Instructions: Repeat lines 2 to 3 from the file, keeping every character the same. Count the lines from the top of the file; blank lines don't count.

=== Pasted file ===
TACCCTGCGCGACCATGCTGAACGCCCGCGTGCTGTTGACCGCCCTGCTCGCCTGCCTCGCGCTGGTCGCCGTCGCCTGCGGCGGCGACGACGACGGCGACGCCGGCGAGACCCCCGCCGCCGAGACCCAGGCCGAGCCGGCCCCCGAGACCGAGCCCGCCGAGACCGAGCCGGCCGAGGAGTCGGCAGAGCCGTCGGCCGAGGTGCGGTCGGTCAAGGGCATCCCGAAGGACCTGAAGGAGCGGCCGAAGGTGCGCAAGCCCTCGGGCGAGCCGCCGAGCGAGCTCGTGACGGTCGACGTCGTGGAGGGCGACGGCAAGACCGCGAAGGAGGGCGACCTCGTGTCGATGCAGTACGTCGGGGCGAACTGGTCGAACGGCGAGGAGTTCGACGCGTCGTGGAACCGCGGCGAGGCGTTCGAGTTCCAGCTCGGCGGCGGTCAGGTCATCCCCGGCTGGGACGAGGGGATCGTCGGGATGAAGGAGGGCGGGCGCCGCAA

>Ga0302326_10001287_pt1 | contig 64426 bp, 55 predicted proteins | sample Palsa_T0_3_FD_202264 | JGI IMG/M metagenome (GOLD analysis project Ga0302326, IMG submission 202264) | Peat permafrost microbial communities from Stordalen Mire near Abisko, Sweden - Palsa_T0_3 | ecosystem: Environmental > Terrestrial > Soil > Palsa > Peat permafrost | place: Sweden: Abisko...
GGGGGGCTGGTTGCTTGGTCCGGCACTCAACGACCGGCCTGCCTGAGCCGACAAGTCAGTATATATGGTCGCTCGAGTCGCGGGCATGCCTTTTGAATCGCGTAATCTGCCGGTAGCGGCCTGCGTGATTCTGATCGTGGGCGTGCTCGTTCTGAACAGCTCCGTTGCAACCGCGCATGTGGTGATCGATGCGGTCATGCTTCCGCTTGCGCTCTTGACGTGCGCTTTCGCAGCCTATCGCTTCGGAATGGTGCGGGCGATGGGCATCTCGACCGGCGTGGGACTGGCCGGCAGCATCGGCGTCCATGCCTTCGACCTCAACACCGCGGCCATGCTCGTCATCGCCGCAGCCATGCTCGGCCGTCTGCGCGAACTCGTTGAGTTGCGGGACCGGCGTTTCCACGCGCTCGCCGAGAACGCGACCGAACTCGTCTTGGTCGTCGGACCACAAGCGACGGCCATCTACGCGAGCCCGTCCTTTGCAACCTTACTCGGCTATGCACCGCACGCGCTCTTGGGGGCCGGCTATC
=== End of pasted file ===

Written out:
>Ga0302326_10001287_pt1 | contig 64426 bp, 55 predicted proteins | sample Palsa_T0_3_FD_202264 | JGI IMG/M metagenome (GOLD analysis project Ga0302326, IMG submission 202264) | Peat permafrost microbial communities from Stordalen Mire near Abisko, Sweden - Palsa_T0_3 | ecosystem: Environmental > Terrestrial > Soil > Palsa > Peat permafrost | place: Sweden: Abisko...
GGGGGGCTGGTTGCTTGGTCCGGCACTCAACGACCGGCCTGCCTGAGCCGACAAGTCAGTATATATGGTCGCTCGAGTCGCGGGCATGCCTTTTGAATCGCGTAATCTGCCGGTAGCGGCCTGCGTGATTCTGATCGTGGGCGTGCTCGTTCTGAACAGCTCCGTTGCAACCGCGCATGTGGTGATCGATGCGGTCATGCTTCCGCTTGCGCTCTTGACGTGCGCTTTCGCAGCCTATCGCTTCGGAATGGTGCGGGCGATGGGCATCTCGACCGGCGTGGGACTGGCCGGCAGCATCGGCGTCCATGCCTTCGACCTCAACACCGCGGCCATGCTCGTCATCGCCGCAGCCATGCTCGGCCGTCTGCGCGAACTCGTTGAGTTGCGGGACCGGCGTTTCCACGCGCTCGCCGAGAACGCGACCGAACTCGTCTTGGTCGTCGGACCACAAGCGACGGCCATCTACGCGAGCCCGTCCTTTGCAACCTTACTCGGCTATGCACCGCACGCGCTCTTGGGGGCCGGCTATC